the Solita crew

The conference was organized by Skills Matter at Codenode. Signal was kind enough to sponsor the conference to avoid lack of conference t-shirt. There weren’t any other sponsors, but the conference itself was organized in a very professional manner.

The talks were very pragmatic, with many first-hand experiences on solving real world problems with Clojure. Despite the pragmatic focus, it was neat to see the continued tradition of having some of the more abstract tar pits explored as well ;)

Day 1

The welcoming ceremony had everyone stand up, and gradually sit down based on how long they had been using Clojure. This revealed us the following facts:

  • More than half of the audience had over 3 years of Clojure experience
  • Christophe Grand didn’t understand the instructions, or claimed the seniority by being the last-man-standing at the 10+ year mark*

This continues to make the case for Clojure’s maturity and production viability.

[*] We are inclined to believe in the latter

Keynote: The Spirit of Clojure

Karsten Schmidt kicked off the conference with a keynote filled with visual programmatic art.

Visual art by Karsten

Karsten has no fear of diving into new languages while solving problems in unfamiliar areas, reading research papers, writing programs in literate style and learning new tooling along the way (Emacs!). This is quite a feat to do :) Clojure made him feel like a novice again, a feeling that resonates well with many in the community.

Karsten, the author of the Thi-ng family of libraries, showcased many illustrative projects created with it, using formulas like De Jong attractors, Hilbert curve, Gyroid formula and many others. Volumetric visualizations allow sampling the formulas to generate views in different resolution, which allows you to not think in polygons. Karsten had also done data visualization projects and it was neat to see what the visual presentation of the data tells even without labeling.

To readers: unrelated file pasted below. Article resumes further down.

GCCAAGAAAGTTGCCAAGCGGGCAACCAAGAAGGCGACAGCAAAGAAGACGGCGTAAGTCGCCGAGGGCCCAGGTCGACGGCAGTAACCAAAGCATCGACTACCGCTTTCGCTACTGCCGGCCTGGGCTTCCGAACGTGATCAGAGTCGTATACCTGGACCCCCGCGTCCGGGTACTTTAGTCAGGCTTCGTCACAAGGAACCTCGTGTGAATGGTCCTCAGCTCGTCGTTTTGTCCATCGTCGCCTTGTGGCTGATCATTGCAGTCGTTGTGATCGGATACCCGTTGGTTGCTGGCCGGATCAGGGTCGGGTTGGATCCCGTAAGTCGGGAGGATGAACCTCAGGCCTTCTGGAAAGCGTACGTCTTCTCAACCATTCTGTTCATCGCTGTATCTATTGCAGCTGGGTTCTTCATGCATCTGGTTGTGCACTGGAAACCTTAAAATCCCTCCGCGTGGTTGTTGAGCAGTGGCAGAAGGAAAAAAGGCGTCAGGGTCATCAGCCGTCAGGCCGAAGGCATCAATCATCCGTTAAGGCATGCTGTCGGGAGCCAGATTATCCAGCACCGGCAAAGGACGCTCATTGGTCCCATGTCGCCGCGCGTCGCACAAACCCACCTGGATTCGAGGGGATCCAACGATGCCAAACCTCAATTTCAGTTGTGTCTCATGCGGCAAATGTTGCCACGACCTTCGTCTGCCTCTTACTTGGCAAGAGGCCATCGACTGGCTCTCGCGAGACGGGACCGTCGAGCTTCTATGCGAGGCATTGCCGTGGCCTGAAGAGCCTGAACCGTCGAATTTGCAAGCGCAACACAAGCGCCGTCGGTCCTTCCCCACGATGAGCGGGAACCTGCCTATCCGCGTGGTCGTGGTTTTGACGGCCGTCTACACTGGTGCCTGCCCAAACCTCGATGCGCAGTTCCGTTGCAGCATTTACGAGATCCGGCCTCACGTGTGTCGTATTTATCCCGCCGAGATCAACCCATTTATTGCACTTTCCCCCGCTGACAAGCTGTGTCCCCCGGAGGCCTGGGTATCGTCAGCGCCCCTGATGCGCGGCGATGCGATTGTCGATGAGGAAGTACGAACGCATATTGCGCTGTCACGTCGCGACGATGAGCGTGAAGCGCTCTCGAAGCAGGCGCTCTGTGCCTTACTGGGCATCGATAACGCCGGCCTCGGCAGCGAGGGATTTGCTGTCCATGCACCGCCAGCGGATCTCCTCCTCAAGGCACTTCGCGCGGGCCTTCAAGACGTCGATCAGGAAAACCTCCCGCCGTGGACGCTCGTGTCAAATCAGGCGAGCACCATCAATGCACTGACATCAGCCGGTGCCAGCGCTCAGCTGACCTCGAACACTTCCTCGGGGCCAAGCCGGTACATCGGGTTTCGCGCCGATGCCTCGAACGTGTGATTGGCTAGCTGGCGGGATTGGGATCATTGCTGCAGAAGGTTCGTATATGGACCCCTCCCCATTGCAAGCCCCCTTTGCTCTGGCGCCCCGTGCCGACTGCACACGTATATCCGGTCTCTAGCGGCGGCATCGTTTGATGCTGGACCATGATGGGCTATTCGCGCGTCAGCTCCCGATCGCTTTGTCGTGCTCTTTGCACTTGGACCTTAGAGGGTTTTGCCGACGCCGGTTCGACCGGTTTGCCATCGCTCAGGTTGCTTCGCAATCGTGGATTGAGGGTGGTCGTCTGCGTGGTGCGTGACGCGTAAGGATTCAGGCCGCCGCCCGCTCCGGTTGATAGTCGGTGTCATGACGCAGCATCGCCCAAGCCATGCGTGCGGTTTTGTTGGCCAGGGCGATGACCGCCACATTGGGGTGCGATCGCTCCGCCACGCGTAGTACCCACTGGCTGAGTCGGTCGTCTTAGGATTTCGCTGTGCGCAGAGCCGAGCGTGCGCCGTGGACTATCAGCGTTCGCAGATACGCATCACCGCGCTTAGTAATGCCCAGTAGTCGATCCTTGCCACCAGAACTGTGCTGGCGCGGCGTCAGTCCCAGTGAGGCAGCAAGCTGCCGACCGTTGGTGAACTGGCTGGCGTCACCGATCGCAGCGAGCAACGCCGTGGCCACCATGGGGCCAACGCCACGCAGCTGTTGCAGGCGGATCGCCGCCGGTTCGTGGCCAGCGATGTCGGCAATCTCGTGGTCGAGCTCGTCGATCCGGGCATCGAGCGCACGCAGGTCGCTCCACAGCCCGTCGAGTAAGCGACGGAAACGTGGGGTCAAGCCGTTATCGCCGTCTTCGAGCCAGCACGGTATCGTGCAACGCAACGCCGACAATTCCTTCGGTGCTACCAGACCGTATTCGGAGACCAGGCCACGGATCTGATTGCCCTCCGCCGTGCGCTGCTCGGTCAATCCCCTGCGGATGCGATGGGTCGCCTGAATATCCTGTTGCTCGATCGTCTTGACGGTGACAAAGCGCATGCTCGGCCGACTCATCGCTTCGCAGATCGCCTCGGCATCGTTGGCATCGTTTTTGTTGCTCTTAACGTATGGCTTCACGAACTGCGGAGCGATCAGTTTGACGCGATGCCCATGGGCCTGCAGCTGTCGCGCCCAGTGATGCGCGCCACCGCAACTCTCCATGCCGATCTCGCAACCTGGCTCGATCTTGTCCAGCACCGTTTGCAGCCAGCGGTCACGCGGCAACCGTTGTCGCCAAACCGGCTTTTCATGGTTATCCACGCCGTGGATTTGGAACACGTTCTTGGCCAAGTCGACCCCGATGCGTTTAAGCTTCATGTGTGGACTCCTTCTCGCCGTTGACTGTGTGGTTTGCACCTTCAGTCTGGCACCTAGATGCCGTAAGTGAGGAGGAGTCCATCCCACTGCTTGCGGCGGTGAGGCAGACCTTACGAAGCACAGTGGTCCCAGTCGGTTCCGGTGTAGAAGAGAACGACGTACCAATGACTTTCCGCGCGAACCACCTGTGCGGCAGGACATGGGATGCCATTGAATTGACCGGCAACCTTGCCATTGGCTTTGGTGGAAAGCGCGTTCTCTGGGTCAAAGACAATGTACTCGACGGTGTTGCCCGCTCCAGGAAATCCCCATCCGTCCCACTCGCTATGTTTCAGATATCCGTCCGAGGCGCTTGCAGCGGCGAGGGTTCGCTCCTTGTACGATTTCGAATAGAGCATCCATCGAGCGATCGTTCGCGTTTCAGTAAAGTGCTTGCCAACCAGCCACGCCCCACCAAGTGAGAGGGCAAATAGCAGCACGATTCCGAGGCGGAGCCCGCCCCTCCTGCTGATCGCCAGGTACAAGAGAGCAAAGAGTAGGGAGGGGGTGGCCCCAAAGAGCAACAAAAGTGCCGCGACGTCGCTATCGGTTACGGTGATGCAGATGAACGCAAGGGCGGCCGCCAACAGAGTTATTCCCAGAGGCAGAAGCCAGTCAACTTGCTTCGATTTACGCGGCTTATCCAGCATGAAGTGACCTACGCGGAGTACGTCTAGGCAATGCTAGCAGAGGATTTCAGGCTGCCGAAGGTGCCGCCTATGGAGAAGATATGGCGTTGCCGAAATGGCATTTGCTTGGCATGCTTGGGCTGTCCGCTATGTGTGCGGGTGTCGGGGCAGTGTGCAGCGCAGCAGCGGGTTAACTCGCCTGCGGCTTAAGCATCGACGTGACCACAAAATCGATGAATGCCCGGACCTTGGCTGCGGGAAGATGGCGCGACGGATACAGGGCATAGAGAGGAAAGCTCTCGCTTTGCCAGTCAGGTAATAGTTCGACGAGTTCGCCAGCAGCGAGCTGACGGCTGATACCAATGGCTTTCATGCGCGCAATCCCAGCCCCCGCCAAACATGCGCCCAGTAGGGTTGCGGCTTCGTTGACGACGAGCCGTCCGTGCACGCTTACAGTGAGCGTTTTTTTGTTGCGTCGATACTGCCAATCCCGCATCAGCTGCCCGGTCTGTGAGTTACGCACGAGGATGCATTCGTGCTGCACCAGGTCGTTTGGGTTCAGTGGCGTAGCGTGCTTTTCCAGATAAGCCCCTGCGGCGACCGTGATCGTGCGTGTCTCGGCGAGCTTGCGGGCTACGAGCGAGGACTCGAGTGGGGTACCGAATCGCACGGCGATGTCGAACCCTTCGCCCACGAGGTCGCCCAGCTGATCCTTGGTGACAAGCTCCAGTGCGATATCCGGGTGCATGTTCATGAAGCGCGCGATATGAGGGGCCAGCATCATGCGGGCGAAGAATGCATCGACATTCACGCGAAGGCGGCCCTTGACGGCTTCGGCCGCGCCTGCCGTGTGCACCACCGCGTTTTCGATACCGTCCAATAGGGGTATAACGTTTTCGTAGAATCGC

He ended with a couple of notes: One on how people in different language communities share same ideas but use different names (Clojurians seldom mention Sparql but talk about Datomic, GraphQL is known in Javascript land but not Datomic). Another point he made was on the difficulty of writing performant code in Clojurescript, when immutability is the default, since one has to write more code to “undo” immutability.

In the latter point, it might be better to write such tight loops in plain Javascript. A runtime that does this for you would probably be a worthy research subject.

The keynote was interesting but there was quite a big difference between what the title made it sound like it was and what the talk itself ended up being.

Polymorphism à la Clojure: Functional Object Oriented Programming is not an Oxymoron.

Yehonathan Sharvit, author of klipse (executable slides via klipse), presented the Oxymoron (e.g. “The painting is an original copy”) of OOP in functional style.

He did an exploration into Object Oriented Programming style first via plain maps and then using protocols. In the first example, he used a send-msg function to talk to the objects which are a map with data and operations and returning a new object on accepting the message since mutation is bad: “When a person drinks, he’s not the same person” :). In this style of intermediate results, threading macro is your friend.

The protocol example used defrecord for implementing a protocol, which get’s rid of a send-msg. He presented five commandmends as a view to OOP in Clojure.

Couple of takeaway points:

  • Beware that dissoc makes a record into a map.
  • Although records cannot be used as functions, one can implement the IFn on a record via extend-type.

Data Science in Languages I Don’t Understand

Rob Stanley gave a speech on an implementation of a data driven system for helping farmers all around the world to perform their jobs more efficiently.